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Local News

  • Winner's residency at issue

    San Miguel County Commissioner-elect Arthur Padilla signed an affidavit three months ago listing his residence at 711 Legion Drive. It was made under oath.

    But new information indicates that he has been living in Rociada, about 30 miles northwest of Las Vegas.

    When an Optic reporter knocked on the door at 711 Legion last Monday, Padilla’s son came out. Asked if Padilla lives at the house, he said his father lives in Rociada.

  • Man's check largest single donation

    Longtime teacher Lottie Wood Washburn’s educational legacy continues through a $1 million endowment her son, Beverly W. Washburn, established with the New Mexico Highlands University Foundation.

    The endowment is the largest single donation ever made to the university, officials said.

  • Lawmaker gets Mora post

    State Rep. Thomas Garcia will be the new superintendent of the Mora school district.

    Garcia beat out two other candidates interviewed during a Mora school board meeting Tuesday night. The board unanimously approved Garcia as the new superintendent, with member George Trujillo making the motion.

    Garcia, whose District 68 includes Mora County, lives in Las Vegas much of the time but lists his official residence as Ocate, which is in Mora County.

  • 9-year-old girl struck by car

    A 9-year-old girl is in serious condition after being hit by a car while riding her bike Tuesday, city police said. The motorist may have been on his cell phone at the time.

    Madison Holley, 1309 First St., whose mother is Pamela Bustos, was taken by helicopter to University of New Mexico hospital in Albuquerque on Tuesday night.

    According to police, Holley was apparently riding across First Street in front of her family’s house when Peter J. Salazar Jr., 33, 2514 Carmean Drive, accidentally struck her. Other children were reportedly in the area.

  • City follows AG's advice on openness

    What was once secret at City Hall is now public.

    Last year, then-City Attorney Carlos Quiñones told the City Council that one of its members couldn’t be trusted because someone had released e-mails among council members to the public.

    In a confidential memo, Quiñones said an Optic story in March 2009 made clear that someone was releasing the e-mails in violation of the ethics code and his legal advice.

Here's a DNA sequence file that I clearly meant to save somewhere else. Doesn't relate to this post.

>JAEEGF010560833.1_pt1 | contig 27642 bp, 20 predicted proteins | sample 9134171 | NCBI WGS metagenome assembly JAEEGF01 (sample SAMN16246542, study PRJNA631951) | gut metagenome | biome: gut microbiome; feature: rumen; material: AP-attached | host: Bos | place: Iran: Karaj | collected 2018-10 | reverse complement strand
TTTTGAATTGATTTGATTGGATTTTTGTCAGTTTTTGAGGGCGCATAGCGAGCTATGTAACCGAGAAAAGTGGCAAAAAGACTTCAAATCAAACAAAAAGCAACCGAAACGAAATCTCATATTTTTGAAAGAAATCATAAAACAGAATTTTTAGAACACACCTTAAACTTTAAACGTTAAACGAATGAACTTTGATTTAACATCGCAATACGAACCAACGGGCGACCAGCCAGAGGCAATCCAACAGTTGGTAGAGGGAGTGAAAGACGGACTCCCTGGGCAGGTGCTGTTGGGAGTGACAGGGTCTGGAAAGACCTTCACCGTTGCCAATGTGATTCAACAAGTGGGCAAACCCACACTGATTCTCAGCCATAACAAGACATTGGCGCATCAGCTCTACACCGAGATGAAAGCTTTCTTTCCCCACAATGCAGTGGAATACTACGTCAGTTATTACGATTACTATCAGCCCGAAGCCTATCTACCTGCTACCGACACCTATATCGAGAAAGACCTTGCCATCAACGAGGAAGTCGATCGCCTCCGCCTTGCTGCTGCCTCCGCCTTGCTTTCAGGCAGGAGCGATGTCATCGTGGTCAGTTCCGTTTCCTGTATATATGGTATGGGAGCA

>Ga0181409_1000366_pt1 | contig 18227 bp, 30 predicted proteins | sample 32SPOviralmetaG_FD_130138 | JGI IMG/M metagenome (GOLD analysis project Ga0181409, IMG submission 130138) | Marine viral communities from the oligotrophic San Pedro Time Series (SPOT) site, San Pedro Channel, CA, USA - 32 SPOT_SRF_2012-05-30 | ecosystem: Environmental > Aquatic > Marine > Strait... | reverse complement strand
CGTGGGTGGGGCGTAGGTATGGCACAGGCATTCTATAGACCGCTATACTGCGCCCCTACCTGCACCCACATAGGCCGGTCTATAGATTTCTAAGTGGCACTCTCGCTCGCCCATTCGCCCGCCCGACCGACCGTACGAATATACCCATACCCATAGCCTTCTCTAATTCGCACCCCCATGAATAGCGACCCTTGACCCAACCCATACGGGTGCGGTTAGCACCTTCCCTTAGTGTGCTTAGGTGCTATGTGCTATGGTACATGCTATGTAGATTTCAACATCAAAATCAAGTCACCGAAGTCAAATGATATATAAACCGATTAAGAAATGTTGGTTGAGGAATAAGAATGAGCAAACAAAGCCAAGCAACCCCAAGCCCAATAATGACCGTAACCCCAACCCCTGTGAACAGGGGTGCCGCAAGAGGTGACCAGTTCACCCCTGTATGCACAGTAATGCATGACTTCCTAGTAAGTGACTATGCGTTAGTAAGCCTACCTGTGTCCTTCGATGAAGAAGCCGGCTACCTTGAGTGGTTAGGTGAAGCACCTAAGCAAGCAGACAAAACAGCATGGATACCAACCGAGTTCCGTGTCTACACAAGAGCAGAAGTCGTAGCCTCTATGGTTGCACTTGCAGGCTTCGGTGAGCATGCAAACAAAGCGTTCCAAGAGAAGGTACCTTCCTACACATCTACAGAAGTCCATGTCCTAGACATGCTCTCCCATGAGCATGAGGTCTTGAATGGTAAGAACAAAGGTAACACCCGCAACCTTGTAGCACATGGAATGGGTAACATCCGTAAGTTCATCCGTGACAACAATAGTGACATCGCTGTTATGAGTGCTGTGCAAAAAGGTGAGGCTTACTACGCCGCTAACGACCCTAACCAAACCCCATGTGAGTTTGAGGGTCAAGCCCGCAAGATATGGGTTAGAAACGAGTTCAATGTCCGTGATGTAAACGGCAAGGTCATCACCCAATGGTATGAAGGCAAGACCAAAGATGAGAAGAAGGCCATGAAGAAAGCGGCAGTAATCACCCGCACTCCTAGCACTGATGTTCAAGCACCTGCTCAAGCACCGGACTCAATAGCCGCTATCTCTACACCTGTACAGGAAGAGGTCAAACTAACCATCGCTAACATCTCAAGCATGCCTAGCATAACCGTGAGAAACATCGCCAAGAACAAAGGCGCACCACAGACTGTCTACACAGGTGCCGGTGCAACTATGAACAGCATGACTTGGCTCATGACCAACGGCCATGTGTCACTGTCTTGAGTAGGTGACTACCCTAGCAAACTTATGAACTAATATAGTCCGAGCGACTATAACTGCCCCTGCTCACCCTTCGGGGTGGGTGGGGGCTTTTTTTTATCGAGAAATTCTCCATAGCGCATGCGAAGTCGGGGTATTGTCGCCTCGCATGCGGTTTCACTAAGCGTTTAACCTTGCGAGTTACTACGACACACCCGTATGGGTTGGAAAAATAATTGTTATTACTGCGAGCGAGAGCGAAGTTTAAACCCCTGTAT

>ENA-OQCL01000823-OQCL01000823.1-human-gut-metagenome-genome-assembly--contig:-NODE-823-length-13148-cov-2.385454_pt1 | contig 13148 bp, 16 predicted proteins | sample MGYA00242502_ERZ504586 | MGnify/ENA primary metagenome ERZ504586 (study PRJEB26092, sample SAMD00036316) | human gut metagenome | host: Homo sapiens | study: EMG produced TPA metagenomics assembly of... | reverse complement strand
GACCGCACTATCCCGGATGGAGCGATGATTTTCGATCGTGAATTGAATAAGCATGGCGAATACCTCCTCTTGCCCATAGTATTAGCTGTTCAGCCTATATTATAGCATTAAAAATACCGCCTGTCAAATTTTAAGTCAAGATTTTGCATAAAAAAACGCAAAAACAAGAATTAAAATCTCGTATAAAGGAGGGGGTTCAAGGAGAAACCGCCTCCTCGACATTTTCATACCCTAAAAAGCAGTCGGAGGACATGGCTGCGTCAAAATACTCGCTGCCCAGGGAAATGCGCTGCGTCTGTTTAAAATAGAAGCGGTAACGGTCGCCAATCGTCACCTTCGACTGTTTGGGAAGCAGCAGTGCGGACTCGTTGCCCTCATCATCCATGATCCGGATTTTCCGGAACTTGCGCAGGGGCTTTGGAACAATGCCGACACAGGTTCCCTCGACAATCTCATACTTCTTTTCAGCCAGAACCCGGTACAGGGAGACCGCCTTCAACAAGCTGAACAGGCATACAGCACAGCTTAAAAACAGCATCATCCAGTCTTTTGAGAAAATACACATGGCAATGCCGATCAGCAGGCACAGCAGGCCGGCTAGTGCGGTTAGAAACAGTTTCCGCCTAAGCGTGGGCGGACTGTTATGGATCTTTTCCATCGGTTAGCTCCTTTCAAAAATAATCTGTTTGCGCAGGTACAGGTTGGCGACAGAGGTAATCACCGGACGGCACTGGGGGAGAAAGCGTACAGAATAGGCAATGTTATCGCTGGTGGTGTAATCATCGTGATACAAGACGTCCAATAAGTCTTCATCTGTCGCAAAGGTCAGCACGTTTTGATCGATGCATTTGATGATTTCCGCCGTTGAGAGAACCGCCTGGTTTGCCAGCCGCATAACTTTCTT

Last week, however, the new city attorney, Dave Romero, read some of those very same e-mails into the record at a City Council meeting.

  • Students argue issues, but still show respect

    Back in the 1930s, a teacher at a small school in the South told his students they could compete with anyone if they learned the proper skills.

    Teacher Melvin Tolson’s students came from historically black Wiley College in the time when Jim Crow laws were common, and lynch mobs were a pervasive fear for black men and women in the United States.

    Eight decades later, a movie staring Denzel Washington was made based on Tolson, his debate team and their efforts to get on an equal footing with whites in a segregated nation. 

  • City launches cleanup efforts

    City officials say they are working on cleaning up the community in a number of ways.

    Recently, a majority of city employees took part in a cleanup, and they picked up more than 12 tons of trash around town.

    At a recent City Council meeting, City Manager Timothy Dodge said the city plans to keep in place for the time being a moratorium on fees collected at the solid waste transfer station.

  • Local man's conviction upheld

    The state Supreme Court has upheld the conviction of an area man convicted of involuntary manslaughter.

    The high court reversed a previous Court of Appeals decision for the case of Lloyd Lucero, 27.

    The Court of Appeals had ordered a new trial on the grounds that a requested self-defense instruction was not given to the jury by presiding Judge Eugenio Mathis, according to the district attorney’s office.

  • Cops moved to code enforcement

    The Las Vegas Police Department has transferred two of its officers to code enforcement, where they will focus on parking and animal control violations.

    The police recently took over code and animal control enforcement from the city Community Development Department.

    Police Chief Gary Gold said the code officers’ shifts will include nights and weekends. He said the department had divided the city into six sectors for enforcement.

  • City says it fixes quirk in sewer bills

    Some people get monthly utility bills and notice something strange: They’re paying for more gallons of sewer use than water consumed.

    This is a problem city officials believe they corrected recently.

    Sewer usage rates are based on water use from the previous winter, which is usually when people use less water.

    But when homes change hands, the new occupants may use considerably less water. They then become mystified about the impossibility of disposing more water than they use.